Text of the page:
Becoming Batman: Talking to Diedrich Bader

Diedrich Bader - Newest Voice of Batman

Yes, you probably know Diedrich Bader as Oswald Lee Harvey for his run on The Drew Carey Show. What many don’t know is that it wasn't his first regular gig.

Bader actually voiced the title character in the animated series Project Zeta four years before he hit it big in Cleveland. Since then he’s picked up a lot of steady animation gigs including Hoss Delgado on Billy & Mandy, Captain Slash in The Batman, and Fiskerton on The Secret Saturdays, just to name a few.

Still, his biggest starring role starts this Friday at 8:00 p.m. on Cartoon Network. That’s when he dons the cape and cowl and voices the title role of Batman: The Brave & the Bold . Not bad for a guy who had to sneak off to summer camp to read The X-Men.

Here’s what Bader had to say:

Newsarama: When people think of Batman, they usually think of Michel Keaton through Christian Bale. You’re now part of another interesting chain of performers that includes Kevin Conroy, Rino Romano and, in New Frontier, Jeremy Sisto. How do you feel about that?

Diedrich Bader: I knew there were big shoes to fill. There is kind of a type of voice people expect. To do something completely different, well it wouldn’t be Batman. So the perimeters are sort of set. Essentially, what I bring is a bit of lightness and sense of humor that others either shied away from or weren’t allowed to pursue.

NRAMA: Hadn’t you worked on some of the past animated series?

Brave and the Bold Animated Panel
Brave and the Bold Animated Panel
Batman, Green Arrow and Blue Beetle

DB: I did. I worked on a number of them. One thing I found when I watched them was little kids couldn’t really watch them, particularly the violence. They were great shows but my son is five year old, and they didn’t appeal to his demographic. He’s actually the primary reason I did the show. I wanted to be on a show where Batman, who I think is an icon who can appeal to anyone and thus is a great character to play.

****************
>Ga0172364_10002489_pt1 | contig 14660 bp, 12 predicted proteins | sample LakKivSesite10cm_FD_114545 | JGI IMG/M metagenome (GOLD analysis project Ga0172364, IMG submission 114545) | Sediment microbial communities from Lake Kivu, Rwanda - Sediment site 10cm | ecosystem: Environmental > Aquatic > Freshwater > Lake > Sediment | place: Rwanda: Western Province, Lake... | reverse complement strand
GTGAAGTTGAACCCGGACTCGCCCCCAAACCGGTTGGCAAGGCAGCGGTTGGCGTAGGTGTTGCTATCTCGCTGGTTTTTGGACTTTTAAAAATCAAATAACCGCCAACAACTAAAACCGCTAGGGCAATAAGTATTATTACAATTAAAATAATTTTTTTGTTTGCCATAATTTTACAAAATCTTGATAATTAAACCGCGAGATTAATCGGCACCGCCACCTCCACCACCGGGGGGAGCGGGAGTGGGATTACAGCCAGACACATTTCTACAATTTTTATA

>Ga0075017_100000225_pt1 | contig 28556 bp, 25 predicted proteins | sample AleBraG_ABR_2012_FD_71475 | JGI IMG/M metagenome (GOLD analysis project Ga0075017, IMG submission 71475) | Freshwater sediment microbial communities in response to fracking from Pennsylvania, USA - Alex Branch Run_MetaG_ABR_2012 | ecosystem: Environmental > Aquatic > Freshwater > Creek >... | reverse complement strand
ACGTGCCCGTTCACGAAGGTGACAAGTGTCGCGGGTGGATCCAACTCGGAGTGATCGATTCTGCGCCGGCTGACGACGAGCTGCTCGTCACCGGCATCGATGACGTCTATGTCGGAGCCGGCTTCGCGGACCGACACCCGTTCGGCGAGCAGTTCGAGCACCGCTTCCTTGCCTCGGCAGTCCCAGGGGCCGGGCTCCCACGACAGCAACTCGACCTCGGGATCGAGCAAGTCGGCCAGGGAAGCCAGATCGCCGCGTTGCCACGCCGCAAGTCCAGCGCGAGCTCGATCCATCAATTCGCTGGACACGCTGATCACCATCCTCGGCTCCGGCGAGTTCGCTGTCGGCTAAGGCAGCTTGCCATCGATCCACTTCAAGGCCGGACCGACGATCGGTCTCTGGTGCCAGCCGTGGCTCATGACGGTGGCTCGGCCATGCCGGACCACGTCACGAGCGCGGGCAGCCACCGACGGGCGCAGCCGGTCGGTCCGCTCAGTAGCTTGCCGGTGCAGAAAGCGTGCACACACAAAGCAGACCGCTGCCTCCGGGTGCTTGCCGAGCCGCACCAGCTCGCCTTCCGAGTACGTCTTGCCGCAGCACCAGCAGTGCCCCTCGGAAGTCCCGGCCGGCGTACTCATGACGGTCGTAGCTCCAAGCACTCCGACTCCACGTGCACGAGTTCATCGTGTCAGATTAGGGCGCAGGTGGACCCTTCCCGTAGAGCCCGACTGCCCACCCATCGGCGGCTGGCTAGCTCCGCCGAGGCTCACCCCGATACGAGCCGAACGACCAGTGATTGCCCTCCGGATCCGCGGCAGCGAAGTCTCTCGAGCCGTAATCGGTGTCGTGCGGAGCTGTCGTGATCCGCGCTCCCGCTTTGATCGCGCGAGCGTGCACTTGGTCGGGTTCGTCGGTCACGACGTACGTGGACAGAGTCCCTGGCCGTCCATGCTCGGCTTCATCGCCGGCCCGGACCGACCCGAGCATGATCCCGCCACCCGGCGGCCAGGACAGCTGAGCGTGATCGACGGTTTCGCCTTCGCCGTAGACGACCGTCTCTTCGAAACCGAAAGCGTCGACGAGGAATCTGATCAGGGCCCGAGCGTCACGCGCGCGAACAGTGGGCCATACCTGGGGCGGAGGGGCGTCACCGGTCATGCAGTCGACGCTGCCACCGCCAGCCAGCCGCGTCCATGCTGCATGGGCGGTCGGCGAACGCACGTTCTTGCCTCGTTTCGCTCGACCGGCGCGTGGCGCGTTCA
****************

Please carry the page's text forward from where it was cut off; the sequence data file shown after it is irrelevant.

NRAMA: This Batman is lighter in tone. So how did you switch things up yourself?

DB: He’s still the Dark Knight. What we do is have Batman’s sense of humor come from the narrative, when he talks about the guest stars. He has a different guest superhero every week. Sometimes two. That is a lot of people. We really reached deep into the lexicon of DC and brought them out. I think many of them have been virtually forgotten. We also imbue many of them with a sense of humor. Still, it’s Batman’s sense of humor and his sensibility, which is one of irony. He’s a witness to the craziness these guys bring. I think that’s what makes the show interesting.

NRAMA: Would you say your work in improv and with Drew Carey helped?

DB: Definitely. Working on a sitcom and improv improves your comedic chops. If you do it long enough, the one thing you learn to do is listen to the other characters. It helps move the story along. In improv, it’s called ‘yes, and…’ It’s agreeing to what the other person brings. It’s something I’m able to do with Batman that I think is productive.

NRAMA: So did you do the voice work in isolation or radio style?

DB: We do it radio style, at Andrea Romano’s insistence. First though, we rehearse. Which in TV is extremely rare. Then we record all together. It’s really difficult to do the show without reading the whole thing. If you just read the script cold, you really don’t get it. Also, it’s really fun to create it all together.

NRAMA: So how about if Michael Jelenic or James Tucker comes down and hands you a script. You read it and come up with something you think is better. Do they give you the freedom to try it out?

DB: Yeah. They’re open to that. What’s interesting is that’s one of the best things about being on a series. They really start listening to your voice, especially for what works and what doesn’t work. I would say in the beginning I pitched a lot more than they took. Then they kind of got to understand what I bring to Batman.

Then again, writers do that. They pay a lot of attention and listen to what is happening. That’s how it evolves. For instance, in the first year of the Drew Carey Show, Oswald was really smart. After a while, he got dumber and dumber. In the end I couldn’t figure out how he qualified for a driver’s license. With this Batman, the sense of humor has also changed. It took 26 episodes but I think we’ve found his voice.